Nemaha Touch A Grey traveled from Nebraska with his owner/handler, Dr. Pat McInteer. On the first day, Touch A Grey finished the hour and stood once, at 16, where the effort produced no birds. In brace No. 4, on Saturday, he backed his bracemate at 11 and continued until 36, when Dr. McInteer chose to pick him up.
Southern Shadows Story, owned and handled by Lance Servais from Alabama, ran well during brace No. 4 on Friday but found no birds. On Saturday morning, he finished the hour in the first brace but stood only once, backing his brace mate at 13.
Shagtime Sunny, owned and handled by Chris Cagle, Sr., was the only setter among the remaining field of 11 pointers. He hunted well throughout brace No. 4 on Friday but found no birds. During brace No. 3 on Saturday, he failed to back properly and was picked up at 16.
Game Mode, owned and handled by Dr. Fred Corder, competed in the brace No. 5 on Friday and No. 3 on Saturday. On Friday, he had birds once, at 20. On Saturday, at 16 near Russell Grove Church, he pointed, but his bracemate did not back correctly, and the birds were flushed. He then crossed Fayette Corners Road and the McClanahan property onto Dr. Spiotta and had birds at 25. Continuing then until 36, he had an unproductive and then finished the hour.
Gordy Jones traveled twice from Utah to the West Tennessee grounds within a few weeks as he judged the West Tennessee Open in February. He returned to this Invitational, bringing Costas to compete. Costas, running in brace No. 6 on Friday, backed his bracemate at 20 and 35 before having a nice independent find at 40. On Saturday morning, at 13, he pointed with his bracemate backing, and Jones flushed birds. Costas then finished the allotted time but found no more birds. Sponsors, Awards, Food, and Fellowship. The hosts, sponsors, prizes, awards, and meals for this Invitational are so numerous and so outstanding that Quintin Wiseman, assisted by Jay Lewis, spent a great deal of time on the Friday evening of the Purina dinner talking about those whose generosity made the fourth renewal of this young Invitational so spectacular.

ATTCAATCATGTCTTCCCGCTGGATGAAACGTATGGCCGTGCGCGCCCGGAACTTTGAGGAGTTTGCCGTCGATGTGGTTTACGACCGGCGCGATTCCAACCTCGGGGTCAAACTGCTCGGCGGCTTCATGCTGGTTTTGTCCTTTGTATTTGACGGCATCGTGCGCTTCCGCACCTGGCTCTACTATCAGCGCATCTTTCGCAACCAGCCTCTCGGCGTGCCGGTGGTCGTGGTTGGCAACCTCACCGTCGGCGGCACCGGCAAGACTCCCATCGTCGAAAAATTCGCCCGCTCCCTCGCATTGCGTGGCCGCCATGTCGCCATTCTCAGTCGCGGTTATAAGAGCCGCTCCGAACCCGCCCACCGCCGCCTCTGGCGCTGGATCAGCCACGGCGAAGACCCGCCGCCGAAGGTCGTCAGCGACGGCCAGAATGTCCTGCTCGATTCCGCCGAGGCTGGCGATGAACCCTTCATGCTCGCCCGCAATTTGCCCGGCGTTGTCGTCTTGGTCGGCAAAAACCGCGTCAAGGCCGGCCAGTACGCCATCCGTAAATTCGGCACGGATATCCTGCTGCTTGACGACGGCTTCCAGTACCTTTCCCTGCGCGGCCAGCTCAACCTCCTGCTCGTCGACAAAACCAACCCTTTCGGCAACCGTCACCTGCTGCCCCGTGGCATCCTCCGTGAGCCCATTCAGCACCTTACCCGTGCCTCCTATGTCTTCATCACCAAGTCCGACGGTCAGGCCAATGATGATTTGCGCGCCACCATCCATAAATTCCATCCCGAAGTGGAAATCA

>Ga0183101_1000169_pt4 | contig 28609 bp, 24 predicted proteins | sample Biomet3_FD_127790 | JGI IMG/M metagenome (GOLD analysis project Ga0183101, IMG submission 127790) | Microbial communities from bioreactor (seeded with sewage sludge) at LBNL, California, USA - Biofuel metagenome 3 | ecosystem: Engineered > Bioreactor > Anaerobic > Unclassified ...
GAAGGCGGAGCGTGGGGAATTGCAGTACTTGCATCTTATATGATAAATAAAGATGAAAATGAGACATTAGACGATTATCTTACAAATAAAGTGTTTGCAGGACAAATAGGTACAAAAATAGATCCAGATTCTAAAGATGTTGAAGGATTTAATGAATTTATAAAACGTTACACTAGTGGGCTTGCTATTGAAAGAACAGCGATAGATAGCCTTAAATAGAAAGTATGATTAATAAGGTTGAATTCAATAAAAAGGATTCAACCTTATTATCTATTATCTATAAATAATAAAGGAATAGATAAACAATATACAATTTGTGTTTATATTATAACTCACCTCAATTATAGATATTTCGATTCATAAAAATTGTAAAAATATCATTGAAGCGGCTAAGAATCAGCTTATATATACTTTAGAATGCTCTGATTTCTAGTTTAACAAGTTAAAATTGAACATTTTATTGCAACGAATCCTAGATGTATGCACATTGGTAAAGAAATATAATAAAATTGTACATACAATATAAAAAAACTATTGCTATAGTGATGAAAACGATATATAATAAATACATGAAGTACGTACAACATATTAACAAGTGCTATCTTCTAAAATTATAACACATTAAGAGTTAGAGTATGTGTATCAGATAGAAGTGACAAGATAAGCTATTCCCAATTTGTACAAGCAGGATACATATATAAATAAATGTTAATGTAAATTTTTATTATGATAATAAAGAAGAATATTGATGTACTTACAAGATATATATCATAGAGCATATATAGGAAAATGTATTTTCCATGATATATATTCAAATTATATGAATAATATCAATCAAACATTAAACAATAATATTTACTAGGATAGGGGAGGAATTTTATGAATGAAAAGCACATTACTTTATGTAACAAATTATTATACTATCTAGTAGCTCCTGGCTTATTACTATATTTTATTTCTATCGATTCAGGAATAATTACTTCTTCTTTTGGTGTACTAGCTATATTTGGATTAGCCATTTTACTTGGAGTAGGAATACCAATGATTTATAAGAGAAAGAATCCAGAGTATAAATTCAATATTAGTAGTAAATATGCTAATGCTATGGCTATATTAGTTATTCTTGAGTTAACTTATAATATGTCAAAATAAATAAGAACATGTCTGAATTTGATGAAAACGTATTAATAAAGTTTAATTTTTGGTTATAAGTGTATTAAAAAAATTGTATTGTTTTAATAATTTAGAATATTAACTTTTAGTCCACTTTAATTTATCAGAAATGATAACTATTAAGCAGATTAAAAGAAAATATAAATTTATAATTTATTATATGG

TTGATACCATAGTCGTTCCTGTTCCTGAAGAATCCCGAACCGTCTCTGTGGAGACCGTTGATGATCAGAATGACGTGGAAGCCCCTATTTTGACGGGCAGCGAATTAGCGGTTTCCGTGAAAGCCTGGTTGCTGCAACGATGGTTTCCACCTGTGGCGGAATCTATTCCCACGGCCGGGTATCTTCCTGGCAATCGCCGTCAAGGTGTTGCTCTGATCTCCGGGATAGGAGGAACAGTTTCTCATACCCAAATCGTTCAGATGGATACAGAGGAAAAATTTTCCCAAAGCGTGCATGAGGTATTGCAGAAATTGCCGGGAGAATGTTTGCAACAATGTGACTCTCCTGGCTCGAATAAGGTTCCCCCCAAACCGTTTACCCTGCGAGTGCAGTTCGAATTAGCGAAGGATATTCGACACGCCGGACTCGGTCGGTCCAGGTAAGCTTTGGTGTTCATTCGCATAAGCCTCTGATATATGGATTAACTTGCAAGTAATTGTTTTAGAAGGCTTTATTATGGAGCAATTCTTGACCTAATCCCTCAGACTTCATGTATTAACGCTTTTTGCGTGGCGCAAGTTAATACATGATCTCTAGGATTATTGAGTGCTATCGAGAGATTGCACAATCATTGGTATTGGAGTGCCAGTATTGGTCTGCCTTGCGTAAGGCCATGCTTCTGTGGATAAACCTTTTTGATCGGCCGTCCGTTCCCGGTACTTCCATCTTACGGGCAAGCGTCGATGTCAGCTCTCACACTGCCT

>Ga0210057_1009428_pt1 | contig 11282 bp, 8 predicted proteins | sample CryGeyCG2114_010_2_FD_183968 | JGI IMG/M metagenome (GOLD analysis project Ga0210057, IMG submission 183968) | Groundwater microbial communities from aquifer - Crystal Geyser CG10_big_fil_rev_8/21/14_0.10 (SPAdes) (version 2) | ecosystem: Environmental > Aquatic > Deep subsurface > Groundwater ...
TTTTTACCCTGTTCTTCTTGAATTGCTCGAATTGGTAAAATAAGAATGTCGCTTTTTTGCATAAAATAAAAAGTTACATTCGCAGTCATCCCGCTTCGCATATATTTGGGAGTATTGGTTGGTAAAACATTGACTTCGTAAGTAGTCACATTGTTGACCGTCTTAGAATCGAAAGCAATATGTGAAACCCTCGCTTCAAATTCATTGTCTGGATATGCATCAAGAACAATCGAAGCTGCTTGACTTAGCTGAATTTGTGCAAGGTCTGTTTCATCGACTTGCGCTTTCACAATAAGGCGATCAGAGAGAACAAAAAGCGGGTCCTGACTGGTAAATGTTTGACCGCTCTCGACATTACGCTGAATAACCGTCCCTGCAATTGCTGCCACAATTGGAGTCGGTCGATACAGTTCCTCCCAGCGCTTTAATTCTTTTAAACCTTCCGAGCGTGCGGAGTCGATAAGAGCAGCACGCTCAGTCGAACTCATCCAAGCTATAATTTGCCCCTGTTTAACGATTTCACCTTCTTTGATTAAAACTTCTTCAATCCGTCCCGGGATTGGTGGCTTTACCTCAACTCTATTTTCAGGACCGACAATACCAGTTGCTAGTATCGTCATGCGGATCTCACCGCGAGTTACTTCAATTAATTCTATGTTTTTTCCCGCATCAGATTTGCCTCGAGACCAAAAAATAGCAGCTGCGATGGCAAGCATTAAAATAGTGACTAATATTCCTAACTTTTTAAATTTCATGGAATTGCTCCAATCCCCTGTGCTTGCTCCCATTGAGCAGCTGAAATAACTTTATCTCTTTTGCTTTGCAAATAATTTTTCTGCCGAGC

He thanked the West Tennessee Field Trial Club members and the landowners of the Dancyville community who so generously enabled the annual competition to be held in Fayette County. Club members who worked most of the day Thursday before the drawing included Bill Currie, Ike Todd, Chris Mullin, and Dale Pool, who got the clubhouse, kitchen, and horse stalls ready before they caught birds and put them out on the three courses. Those four were joined by Allen Currie, who frequently marshaled, while the others hauled horses, provided safety at road crossings, and did everything thoughtful hosts do when they have guests.
The landowners who were invited to dinner and thanked included Bill and Allen Currie, Skip Taylor and Mrs. Jan McCloud, Dr. and Mrs. Eugene Spiotta, Mr. and Mrs. Larry Humber, Ike and Marty Todd, Alex Rickert, Austin Turley, Mr. and Mrs. Ed McClanahan. Wiseman recognized and thanked the judges, reporter, and Mrs. Vera Courtney. Vera and her camera are a much-loved addition to numerous field trials each year, and she again photographed much of the happenings each day, as she has done in each of the four years of this Invitational. She printed 8x10 photographs of the derby group photo and gave them as gifts to each owner.
Three meals a day were provided, with Tasha Wiseman doing much of the preparation and cooking, coupled with the help of West Tennessee Club members. Quintin prepared the beef tenderloin served at the Purina dinner Friday night, and the pork loin dinner served on Saturday night was provided by Whitley Stephenson.